Nearly all business negotiations involve power differentials, which the parties often seek to use to their advantage to broker a better deal. However, there are situations where exerting power over the other party can rise to the level of undue influence or duress and potentially make the agreement unenforceable. The case law still cited in this regard includes decisions going back to the 19th Century.
Undue influence is generally defined as mental, moral or physical exertion that destroys free agency and prevents a person from following his own will and instead, forces him to accept the domination and influence of another. If a party makes a contract or a will because of undue influence by another party, the contract or will is voidable and may not be enforced.
In order to prove a contractual defense or to defeat provisions of a will based on undue influence, the defendant or objectant must prove that a party’s influence prevented the defendant or testator from deciding, based on his or her own free will, to make the contract or will. To prevail, it must be proven that a party’s influence forced the signer to do something that would not otherwise have been done.
It is important to recognize that not every type of influence can be characterized as undue. Honest persuasion, advice, suggestion, affection, solicitation and even argument are not, of themselves, undue influence unless they prevent the other party from acting based on his/her own will.
New Jersey and New York courts also recognize that an otherwise enforceable contract may be invalidated on the ground that it was entered into under “economic duress.” To prove that the contract was made under duress, the defendant must show that he or she was the victim of a wrongful or unlawful act or threat by the plaintiff which forced the defendant to do what he or she would not have done voluntarily. As the New Jersey Supreme Court described in Woodside Homes, Inc. v. Morristown, 26 N.J. 529, 544 (1958), “Before the doctrine of business compulsion can be invoked there must be an assent by one party to an improper or wrongful demand by another under circumstances in which the former has little choice but to accede to the demand, i.e., ‘to do what he otherwise would not have done.’”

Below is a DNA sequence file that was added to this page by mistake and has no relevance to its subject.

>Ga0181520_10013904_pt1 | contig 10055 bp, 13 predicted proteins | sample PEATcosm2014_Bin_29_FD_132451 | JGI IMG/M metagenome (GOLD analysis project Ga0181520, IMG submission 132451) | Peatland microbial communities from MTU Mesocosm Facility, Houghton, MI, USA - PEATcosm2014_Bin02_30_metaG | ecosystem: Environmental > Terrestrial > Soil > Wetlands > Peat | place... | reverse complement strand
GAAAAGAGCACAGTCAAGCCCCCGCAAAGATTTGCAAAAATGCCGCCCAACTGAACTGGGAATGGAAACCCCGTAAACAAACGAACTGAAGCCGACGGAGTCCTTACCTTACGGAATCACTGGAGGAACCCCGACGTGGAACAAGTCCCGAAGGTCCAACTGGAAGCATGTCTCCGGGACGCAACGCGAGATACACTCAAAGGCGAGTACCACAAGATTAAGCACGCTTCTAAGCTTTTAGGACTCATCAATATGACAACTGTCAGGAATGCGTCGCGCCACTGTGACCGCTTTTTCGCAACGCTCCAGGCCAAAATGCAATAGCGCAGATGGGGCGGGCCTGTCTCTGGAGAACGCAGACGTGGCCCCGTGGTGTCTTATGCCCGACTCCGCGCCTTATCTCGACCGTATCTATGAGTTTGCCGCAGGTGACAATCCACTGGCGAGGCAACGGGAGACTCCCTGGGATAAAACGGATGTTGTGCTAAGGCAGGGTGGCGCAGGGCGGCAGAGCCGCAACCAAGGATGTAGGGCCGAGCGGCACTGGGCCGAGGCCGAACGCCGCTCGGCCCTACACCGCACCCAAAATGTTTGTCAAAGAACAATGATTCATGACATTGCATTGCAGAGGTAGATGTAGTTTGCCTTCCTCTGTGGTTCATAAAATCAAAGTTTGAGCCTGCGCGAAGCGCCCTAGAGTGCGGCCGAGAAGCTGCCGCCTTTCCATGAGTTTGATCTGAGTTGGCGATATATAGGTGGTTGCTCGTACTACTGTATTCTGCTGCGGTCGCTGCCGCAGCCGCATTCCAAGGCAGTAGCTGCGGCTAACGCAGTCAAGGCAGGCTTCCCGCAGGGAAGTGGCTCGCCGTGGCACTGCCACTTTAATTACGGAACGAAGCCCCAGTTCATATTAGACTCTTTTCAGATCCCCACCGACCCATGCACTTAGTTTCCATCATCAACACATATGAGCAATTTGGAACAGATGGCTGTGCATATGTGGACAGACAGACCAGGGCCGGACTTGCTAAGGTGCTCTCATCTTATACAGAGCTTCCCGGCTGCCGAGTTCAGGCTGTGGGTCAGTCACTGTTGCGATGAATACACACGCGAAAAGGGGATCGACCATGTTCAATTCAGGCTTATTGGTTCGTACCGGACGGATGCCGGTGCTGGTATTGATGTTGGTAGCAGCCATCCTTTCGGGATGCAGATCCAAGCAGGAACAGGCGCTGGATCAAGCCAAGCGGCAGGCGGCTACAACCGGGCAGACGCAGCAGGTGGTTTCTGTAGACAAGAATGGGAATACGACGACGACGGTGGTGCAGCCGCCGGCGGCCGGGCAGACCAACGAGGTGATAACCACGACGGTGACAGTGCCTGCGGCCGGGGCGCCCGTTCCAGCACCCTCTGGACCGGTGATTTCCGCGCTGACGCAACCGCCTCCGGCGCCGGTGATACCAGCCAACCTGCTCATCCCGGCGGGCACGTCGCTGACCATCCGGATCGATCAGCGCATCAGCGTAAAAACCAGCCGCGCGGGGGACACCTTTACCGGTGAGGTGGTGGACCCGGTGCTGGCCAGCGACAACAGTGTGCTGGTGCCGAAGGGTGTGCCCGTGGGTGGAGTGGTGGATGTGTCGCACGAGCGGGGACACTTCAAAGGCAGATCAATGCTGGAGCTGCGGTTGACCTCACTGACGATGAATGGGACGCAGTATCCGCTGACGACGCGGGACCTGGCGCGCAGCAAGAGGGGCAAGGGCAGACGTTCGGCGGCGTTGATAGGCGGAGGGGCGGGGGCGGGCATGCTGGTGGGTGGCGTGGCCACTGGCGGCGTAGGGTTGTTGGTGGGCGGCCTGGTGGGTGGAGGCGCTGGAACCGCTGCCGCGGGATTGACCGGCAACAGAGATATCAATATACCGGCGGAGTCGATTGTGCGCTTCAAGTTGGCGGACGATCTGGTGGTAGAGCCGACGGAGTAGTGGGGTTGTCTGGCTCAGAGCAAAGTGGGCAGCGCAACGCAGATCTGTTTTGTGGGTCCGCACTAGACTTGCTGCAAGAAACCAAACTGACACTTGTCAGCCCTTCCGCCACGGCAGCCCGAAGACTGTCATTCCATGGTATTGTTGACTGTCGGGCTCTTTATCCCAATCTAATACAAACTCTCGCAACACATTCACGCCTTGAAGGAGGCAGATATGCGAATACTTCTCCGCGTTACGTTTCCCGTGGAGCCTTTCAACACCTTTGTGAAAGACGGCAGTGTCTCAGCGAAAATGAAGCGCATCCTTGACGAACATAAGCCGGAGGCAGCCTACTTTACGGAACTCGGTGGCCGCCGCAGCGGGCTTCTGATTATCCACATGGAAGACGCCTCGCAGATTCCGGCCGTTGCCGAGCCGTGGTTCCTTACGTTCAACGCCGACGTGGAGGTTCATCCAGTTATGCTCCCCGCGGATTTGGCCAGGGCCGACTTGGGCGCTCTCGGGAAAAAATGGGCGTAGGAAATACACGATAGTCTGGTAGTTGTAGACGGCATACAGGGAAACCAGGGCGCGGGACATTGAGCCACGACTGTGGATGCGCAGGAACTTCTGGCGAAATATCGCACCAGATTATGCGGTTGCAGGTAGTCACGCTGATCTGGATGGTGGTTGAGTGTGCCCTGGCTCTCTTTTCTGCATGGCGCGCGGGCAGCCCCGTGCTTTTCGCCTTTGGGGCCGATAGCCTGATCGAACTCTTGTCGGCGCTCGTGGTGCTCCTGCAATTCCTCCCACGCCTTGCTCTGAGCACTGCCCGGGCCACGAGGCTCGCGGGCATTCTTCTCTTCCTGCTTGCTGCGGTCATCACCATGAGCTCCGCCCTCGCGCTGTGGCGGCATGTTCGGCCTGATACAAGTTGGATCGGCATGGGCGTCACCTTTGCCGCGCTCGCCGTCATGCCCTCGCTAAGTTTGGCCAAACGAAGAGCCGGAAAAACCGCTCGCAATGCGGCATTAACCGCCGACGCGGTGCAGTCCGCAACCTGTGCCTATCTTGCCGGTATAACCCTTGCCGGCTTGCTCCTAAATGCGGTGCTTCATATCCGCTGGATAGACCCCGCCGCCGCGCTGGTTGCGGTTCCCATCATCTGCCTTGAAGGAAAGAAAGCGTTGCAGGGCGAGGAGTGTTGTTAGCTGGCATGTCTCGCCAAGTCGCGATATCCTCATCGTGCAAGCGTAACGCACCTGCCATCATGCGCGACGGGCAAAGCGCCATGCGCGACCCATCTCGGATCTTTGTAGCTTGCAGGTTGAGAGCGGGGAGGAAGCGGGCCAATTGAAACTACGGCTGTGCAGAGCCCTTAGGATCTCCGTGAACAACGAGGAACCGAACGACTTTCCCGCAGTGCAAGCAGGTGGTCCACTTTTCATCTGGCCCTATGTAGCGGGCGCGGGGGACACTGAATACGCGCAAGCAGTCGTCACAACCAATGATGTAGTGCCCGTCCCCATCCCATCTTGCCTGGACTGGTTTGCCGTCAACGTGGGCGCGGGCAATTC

It is important to note that the pressure exerted must be wrongful. As the court explained in Continental Bank v. Barclay Riding Academy, Inc., 93 N.J. 153 (1983), “Merely taking advantage of another’s financial difficulty is not duress. Rather, the person alleging financial difficulty must allege that it was contributed to or caused by the one accused of coercion.” In determining whether the act or threat forced the other party to do what he or she would not have done voluntarily, the court will look at the state of mind, age, and the relationship between the defendant and the person whom the defendant claims threatened the defendant. Courts will also consider other surrounding circumstances, such as did defendant have legal counsel; did defendant have time to reflect about the transaction; could the defendant have resisted the threat by getting relief from the courts; and did defendant resist such threats in the past?
New York Contract and Will Contest Factors
Undue influence is rarely proven by direct evidence and is usually proven by circumstantial evidence. Matter of Walther, 6 NY2d 49 ; Rollwagen v Rollwagen, 63 NY 504 ; Matter of Burke, 82 AD2d 260 
Among the factors that have been held to indicate the exercise of undue influence in a line of cases that includes decisions as far back as the 19th Century are:
- the physical and mental condition of the defendant or testator;
- whether an attorney who represented the defendant or testator was involved in the drafting of the contract or will;
- whether the propounded contract or will deviates from the signer’s prior stated or demonstrated intent, dealings or testamentary pattern;
- whether the person who allegedly wielded undue influence was in a position of trust or strength of position equivalent to coercion; and
- whether the contract signer or testator was isolated from other resources and support or the objects of his or her natural affection.
With all this in mind, it is also important to remember that in order to defeat a motion for summary judgment, the objectant must demonstrate that there is a genuine triable issue by allegations which are specific and detailed, substantiated by evidence in the record and that mere conclusory assertions will not suffice.
Key Takeaway for Contracts
Parties may often have unequal bargaining power when negotiating a contract. While the law does not prevent a party from “driving a hard bargain,” the line between lawful and unlawful conduct is not always clear cut. To avoid crossing the line and risking the enforceability of your agreement, it is essential to always negotiate and act in good faith.
If you have questions, please contact us
If you have any questions or if you would like to discuss these issues further,
please contact Dan Brecher or the Scarinci Hollenbeck attorney with whom you work, at 201-896-4100.